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Exhibition of prints and working proofs at the National Gallery reveals creative process
John Cage, Where There is Where There 17/ Urban Landscape, 1987, revised 1989. Aquatint, flatbite etching and etching, plate: 17 x 24 (43.2 x 61), sheet: 23 x 30 (58.4 x 76.2). National Gallery of Art, Washington, Gift of Crown Point Press, 1996© John Cage Trust.
WASHINGTON, DC.- Featuring 125 working proofs and prints produced at Crown Point Press in San Francisco, one of the most influential printmaking studios of the last half century, Yes, No, Maybe goes beyond celebrating the flash of inspiration and the role of the imagination to examine the artistic process as a sequence of carefully considered decisions.

Among the 25 artists represented are those with longtime ties to Crown Point Press—Richard Diebenkorn, John Cage, Chuck Close, Sol LeWitt, and Wayne Thiebaud—as well as those whose association is more recent, such as Mamma Andersson, Julie Mehretu, Jockum Nordström, Chris Ofili, Laura Owens, and Amy Sillman. Organized by the National Gallery of Art, Washington, the exhibition is on view from September 1, 2013, to January 5, 2014. Yes, No, Maybe will travel to the McNay Art Museum, San Antonio, Texas, from January 28 to May 17, 2015.

“The National Gallery of Art is proud to feature these important prints from one of the most instrumental workshops of the past half century,” said Earl A. Powell III, director, National Gallery of Art. “We are similarly pleased to explore these prints using a novel approach. Instead of viewing creativity in the usual terms, Yes, No, Maybe reveals the sequence of choices, detours, revisions—and, yes, mistakes—behind the creation of a work of art.”

A mythology of art suggests that masterpieces spring fully formed from the imaginations of artist-geniuses at eureka moments. While Yes, No, Maybe does not deny the role that inspiration plays in artistic production, it suggests an alternative and revealing framework for understanding the creative process, looking to etching as evidence. In printmaking, occurrences ranging from unplanned mishaps to premeditated changes are recorded in working proofs. Yes, No, Maybe offers the rare opportunity to see working proofs alongside the final print—bringing to light artistic choices usually made behind closed studio doors.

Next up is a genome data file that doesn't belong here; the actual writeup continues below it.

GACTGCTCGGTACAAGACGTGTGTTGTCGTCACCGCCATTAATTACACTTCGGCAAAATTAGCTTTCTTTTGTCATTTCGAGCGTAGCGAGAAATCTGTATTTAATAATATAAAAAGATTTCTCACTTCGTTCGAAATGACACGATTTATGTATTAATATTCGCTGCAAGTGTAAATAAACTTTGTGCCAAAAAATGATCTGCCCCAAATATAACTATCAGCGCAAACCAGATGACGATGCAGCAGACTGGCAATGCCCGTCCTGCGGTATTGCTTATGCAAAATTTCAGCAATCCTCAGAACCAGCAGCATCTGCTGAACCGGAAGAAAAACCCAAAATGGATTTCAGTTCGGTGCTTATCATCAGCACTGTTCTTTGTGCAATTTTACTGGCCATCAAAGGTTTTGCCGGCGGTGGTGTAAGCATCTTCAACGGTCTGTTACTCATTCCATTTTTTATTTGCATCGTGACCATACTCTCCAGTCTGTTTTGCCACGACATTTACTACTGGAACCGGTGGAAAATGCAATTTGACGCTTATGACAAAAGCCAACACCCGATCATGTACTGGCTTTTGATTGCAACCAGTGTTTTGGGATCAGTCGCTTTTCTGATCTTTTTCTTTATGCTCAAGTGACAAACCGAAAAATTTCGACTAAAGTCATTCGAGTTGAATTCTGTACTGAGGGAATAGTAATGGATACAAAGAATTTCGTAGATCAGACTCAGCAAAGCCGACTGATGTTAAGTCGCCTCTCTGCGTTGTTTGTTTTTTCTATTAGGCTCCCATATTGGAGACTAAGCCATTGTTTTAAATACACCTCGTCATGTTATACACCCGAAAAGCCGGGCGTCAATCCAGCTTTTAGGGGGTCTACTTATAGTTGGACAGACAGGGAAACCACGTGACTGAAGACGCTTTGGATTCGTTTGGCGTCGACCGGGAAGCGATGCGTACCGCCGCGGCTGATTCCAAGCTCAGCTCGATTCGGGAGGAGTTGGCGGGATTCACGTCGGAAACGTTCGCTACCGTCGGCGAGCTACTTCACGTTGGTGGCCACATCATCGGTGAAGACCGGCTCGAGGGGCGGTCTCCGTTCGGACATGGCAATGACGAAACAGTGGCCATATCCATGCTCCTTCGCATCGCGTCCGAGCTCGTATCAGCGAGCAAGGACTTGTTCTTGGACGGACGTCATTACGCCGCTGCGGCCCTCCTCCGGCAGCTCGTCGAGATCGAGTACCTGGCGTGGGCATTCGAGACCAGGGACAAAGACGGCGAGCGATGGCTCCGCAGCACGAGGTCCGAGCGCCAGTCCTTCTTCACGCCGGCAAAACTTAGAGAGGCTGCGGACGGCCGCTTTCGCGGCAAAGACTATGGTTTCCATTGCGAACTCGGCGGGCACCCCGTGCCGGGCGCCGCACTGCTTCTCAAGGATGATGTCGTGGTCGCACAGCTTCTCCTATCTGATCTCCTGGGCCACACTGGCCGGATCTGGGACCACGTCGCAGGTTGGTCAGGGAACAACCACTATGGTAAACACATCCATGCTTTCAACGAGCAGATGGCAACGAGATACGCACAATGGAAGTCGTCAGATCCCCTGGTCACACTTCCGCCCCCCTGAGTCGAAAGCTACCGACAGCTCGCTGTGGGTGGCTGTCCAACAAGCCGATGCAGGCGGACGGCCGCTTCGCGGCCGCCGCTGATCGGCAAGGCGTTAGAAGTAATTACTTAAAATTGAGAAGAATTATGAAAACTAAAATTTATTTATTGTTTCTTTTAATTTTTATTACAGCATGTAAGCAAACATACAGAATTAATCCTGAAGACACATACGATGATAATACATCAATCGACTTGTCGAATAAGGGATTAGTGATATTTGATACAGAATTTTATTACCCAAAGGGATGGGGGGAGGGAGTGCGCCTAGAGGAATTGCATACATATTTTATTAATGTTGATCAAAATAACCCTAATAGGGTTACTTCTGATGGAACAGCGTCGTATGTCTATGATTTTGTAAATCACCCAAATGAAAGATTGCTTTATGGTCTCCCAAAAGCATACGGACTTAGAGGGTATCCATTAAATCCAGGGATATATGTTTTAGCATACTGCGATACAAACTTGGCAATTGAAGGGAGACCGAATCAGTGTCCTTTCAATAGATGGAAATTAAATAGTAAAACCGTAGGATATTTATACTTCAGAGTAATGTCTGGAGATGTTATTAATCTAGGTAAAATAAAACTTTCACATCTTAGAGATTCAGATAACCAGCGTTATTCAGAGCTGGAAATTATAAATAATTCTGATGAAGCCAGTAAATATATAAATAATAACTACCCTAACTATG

Featuring prints produced between 1972 and 2010, the exhibition begins with three monographic galleries, devoted to key figures in the history of Crown Point Press: Chuck Close (b. 1940), Richard Diebenkorn (1922–1993), and John Cage (1912–1992). This trio worked at Crown Point variously between 1963 and 2010, and each artist demonstrates a radically different approach to the creative process. Much of this material has never been exhibited before.

Close contends that rather than problem solving, “the far more important thing is problem creation.” His renowned mezzotint, Keith (1972), represents the successful solution of a self-imposed challenge, as does his woodcut Leslie (1986). But the photo-etching John (1972) and a photogravure self-portrait (2010–2013) demonstrate that not all creative challenges can be resolved to the artist's satisfaction.

Diebenkorn favored an approach that was in “the nature of problem solving,” creating abstract compositions and adjusting them intuitively until they achieved what he considered to be “rightness.” Revision was integral to his creative process. The artist pulled dozens of working proofs, often cutting them up to make collages to test future moves. Thirteen rarely seen Diebenkorn working proofs, including three related to his masterful Green (1985), will be on view.

Cage developed complex chance-based methods of making art. By relying on calculations derived from the I Ching, an ancient Chinese book of divination, Cage relinquished control over formal decisions, shifting responsibility from making choices to asking questions. A gallery devoted to Cage's printmaking at Crown Point surveys many of his most ambitious, complex, and aesthetically striking works, including Changes and Disappearances (1979–1982), and 75 Stones (1989).

A central gallery is devoted to artists whose methods echo those of Close, Diebenkorn, and Cage, including Tom Marioni and Darren Almond. The final three galleries of the exhibition are structured around the concept of the working proof as an invitation for a decision: yes, no, maybe. These last galleries feature works by artists including Tomma Abts, Robert Bechtle, Kiki Smith, Pat Steir, and Fred Wilson.

Judith Brodie, curator and head of modern prints and drawings, National Gallery of Art, and Adam Greenhalgh, Andrew W. Mellon Postdoctoral Curatorial Fellow, are the curators of the exhibition.



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